Provost v. Bolton, 2017 BCSC 1608
RHE Lawyers involved in precedent setting decision for accident involving a stolen vehicle.
Tony Leoni and David Eleff were trial counsel for Brandy Brundige, who was injured when she and her 5 year old son, who was a passenger, were struck at a high speed by a large truck driven by a thief. The truck had been stolen from a Vancouver car dealership. Employees of the dealership had left the truck running and unattended for about 40 minutes on the dealership lot, which was in a location where property crime was common. At the time of the accident, over an hour after the theft, the thief was being pursued by members of the RCMP. The thief was uninsured and fault was not contested on his behalf. The issue at trial was whether the dealership and the members of the RCMP were negligent, and whether their conduct caused or contributed to the accident.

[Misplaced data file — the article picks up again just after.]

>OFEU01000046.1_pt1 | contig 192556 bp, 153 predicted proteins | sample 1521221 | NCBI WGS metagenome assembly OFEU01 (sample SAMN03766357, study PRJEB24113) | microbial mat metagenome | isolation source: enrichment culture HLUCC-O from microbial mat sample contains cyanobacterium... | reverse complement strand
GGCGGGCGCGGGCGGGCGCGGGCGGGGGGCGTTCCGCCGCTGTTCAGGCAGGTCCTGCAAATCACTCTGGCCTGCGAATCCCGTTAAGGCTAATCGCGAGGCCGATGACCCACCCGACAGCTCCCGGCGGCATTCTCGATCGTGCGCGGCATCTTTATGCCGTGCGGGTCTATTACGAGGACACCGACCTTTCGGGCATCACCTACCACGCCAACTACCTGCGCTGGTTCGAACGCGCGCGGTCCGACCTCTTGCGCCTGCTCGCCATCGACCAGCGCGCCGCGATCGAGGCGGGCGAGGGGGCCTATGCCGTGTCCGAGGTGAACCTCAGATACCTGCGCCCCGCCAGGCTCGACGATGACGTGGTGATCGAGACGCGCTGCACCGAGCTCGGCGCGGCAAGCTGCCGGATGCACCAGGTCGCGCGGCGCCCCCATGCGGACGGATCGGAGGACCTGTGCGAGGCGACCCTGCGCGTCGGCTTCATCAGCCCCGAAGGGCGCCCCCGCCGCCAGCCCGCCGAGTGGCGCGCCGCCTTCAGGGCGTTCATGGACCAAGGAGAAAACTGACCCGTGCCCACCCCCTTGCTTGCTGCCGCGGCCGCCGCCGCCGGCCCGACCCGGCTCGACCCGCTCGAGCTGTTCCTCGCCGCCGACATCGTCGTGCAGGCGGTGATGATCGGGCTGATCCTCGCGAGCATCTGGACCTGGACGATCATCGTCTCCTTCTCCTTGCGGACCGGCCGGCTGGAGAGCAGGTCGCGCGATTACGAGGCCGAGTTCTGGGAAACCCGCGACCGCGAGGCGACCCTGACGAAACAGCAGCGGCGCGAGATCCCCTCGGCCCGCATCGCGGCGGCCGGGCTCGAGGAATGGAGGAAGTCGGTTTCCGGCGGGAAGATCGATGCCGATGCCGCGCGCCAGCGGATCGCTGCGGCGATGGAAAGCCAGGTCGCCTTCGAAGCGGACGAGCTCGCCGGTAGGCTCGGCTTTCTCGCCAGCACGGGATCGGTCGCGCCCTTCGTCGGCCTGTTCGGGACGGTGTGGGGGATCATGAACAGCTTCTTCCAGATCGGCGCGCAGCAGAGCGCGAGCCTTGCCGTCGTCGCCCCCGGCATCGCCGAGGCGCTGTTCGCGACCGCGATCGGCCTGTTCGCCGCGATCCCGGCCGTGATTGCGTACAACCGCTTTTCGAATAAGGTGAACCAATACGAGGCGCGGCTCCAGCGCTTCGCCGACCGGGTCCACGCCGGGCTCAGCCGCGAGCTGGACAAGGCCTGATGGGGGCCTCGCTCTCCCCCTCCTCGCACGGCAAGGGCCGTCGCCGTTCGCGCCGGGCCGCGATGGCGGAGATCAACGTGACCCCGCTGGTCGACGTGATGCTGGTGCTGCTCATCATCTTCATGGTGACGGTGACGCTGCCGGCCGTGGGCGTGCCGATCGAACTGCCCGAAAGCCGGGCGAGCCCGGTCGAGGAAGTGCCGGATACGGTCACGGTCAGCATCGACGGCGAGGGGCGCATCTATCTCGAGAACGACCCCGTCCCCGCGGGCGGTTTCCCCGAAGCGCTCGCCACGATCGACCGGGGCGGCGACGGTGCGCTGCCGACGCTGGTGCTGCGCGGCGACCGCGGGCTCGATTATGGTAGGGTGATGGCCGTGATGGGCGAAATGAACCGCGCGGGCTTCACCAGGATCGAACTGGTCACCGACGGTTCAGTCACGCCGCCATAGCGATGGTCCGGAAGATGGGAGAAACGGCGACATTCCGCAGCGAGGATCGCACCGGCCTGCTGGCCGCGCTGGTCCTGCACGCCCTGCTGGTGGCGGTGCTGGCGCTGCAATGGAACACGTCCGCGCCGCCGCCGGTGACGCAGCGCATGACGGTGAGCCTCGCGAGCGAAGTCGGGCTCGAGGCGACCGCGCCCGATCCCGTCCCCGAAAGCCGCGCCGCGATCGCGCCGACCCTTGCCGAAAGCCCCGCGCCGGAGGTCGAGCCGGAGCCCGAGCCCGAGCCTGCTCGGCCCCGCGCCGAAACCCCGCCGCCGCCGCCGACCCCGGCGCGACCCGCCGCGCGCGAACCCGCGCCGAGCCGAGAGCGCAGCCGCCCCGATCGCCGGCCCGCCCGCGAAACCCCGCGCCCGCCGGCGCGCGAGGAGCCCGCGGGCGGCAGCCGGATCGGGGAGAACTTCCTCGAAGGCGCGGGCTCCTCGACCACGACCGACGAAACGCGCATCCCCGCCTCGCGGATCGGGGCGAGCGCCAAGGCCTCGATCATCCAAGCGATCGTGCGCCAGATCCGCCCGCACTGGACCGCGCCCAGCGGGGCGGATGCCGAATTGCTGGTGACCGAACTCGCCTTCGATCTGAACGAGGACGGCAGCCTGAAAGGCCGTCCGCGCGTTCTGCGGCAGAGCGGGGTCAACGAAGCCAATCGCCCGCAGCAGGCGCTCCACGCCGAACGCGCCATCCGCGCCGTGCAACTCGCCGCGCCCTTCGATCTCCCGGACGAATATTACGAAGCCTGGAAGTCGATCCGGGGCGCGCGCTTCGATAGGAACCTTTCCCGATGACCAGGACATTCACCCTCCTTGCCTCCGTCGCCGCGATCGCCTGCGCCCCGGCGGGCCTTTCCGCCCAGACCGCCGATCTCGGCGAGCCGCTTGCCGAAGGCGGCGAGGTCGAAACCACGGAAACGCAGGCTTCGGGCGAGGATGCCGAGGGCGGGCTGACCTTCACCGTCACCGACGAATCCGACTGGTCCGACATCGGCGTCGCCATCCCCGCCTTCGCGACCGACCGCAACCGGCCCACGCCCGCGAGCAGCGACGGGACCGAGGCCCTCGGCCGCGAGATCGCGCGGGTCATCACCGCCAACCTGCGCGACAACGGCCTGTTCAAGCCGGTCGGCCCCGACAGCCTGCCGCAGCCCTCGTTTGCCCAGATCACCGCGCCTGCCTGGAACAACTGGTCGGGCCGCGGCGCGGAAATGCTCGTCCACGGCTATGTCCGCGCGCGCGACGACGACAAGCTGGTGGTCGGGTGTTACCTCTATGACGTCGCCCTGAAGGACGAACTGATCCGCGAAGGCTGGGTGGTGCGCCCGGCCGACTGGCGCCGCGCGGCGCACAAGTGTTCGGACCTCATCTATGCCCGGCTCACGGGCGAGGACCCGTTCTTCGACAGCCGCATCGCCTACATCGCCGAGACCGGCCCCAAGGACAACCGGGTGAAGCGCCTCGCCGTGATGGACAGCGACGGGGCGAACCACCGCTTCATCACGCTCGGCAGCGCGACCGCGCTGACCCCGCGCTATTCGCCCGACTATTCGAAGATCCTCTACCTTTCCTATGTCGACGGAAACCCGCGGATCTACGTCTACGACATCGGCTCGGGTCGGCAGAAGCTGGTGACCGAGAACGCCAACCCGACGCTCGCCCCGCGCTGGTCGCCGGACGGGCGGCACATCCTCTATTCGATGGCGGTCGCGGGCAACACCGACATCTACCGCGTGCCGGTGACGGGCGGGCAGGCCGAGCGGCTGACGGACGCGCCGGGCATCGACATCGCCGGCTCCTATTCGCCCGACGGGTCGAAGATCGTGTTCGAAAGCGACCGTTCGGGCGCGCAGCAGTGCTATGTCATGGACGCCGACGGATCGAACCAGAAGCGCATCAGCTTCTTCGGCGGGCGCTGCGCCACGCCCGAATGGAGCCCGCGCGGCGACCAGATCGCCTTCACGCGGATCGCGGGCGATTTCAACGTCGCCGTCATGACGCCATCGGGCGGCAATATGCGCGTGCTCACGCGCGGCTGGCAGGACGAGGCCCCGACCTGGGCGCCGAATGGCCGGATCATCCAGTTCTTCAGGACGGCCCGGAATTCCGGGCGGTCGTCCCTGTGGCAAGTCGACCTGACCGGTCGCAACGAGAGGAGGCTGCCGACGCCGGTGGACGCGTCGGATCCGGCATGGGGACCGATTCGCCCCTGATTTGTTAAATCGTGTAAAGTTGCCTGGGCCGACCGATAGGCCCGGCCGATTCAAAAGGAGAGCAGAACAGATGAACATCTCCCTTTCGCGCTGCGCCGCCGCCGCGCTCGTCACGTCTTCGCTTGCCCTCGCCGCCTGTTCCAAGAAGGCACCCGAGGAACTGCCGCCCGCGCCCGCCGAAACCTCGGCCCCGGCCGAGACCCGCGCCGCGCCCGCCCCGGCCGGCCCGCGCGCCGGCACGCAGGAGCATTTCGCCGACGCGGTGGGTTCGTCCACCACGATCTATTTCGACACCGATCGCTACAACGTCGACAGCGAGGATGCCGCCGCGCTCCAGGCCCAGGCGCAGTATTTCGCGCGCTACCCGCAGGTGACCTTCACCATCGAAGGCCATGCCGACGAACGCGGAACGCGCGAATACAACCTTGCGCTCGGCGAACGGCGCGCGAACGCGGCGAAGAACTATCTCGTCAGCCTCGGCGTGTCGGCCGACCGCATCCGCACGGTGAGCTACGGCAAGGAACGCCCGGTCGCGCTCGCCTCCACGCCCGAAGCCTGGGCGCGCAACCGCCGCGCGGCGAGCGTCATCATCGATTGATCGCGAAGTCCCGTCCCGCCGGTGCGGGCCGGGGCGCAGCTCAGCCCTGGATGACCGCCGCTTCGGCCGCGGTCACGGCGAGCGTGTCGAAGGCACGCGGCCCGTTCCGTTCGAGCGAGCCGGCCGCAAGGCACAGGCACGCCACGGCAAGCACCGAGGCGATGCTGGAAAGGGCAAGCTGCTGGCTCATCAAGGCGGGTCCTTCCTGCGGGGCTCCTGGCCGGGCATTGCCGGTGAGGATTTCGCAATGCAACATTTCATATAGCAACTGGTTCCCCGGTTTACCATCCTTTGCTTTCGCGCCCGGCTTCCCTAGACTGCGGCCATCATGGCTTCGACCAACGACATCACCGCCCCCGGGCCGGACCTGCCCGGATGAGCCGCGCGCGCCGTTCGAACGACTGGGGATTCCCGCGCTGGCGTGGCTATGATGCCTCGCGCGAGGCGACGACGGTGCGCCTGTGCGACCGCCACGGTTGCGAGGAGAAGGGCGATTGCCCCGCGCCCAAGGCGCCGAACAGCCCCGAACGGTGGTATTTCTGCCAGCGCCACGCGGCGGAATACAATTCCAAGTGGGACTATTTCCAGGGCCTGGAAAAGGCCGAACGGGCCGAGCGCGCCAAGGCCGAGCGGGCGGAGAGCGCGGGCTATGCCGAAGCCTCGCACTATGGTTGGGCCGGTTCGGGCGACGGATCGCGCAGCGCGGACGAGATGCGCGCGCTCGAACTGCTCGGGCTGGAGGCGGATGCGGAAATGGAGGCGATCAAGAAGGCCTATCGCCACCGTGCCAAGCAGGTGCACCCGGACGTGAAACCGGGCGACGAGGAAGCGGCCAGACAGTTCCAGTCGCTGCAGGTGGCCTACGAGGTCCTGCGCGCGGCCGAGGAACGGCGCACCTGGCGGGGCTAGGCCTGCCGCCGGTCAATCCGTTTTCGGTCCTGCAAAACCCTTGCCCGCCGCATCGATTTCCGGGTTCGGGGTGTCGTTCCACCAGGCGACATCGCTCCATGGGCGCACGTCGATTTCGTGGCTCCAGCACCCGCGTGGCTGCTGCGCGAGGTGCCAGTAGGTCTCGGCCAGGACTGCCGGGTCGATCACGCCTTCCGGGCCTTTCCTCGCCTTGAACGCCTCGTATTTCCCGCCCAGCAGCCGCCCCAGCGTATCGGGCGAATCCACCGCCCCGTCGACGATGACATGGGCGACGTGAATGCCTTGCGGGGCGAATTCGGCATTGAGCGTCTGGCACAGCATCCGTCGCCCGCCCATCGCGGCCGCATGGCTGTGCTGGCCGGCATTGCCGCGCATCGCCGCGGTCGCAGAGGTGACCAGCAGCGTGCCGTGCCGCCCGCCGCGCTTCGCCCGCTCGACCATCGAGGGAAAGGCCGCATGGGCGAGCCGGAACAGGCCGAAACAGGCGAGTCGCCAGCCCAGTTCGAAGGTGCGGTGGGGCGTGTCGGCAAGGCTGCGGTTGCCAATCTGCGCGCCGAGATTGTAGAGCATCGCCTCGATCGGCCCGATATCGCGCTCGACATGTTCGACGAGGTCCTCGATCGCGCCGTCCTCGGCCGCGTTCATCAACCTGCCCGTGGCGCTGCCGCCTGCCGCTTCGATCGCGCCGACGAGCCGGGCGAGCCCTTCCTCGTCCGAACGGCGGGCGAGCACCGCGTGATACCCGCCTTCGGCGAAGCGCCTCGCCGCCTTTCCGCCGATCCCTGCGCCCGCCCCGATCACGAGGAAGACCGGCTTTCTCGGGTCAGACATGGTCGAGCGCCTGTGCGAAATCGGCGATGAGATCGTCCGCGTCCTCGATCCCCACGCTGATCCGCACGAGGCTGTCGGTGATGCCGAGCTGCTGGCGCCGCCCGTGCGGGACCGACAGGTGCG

On behalf of the dealership, ICBC argued that the injury to an innocent user of the road approximately an hour after a theft was not “reasonably foreseeable”, because a thief was no more likely than an ordinary user of the road to drive unsafely and cause a crash.
The trial judge categorically rejected ICBC’s argument, finding that “it is reasonably foreseeable that a stolen vehicle would cause serious damage and injuries to the police and bystanders in the vicinity of where the police are attempting to recover the stolen vehicle from the thief.” This is a precedent setting decision in British Columbia with respect to the liability of a commercial enterprise that fails to appropriately secure a vehicle in its possession. The trial judge also found liability against members of the RCMP for continuing a pursuit in an urban area, despite having been directed to stop the pursuit by a superior officer.
The trial to assess the amount of Ms. Brundige’s loss will continue in November 2017.
The full reasons for judgment can be found here.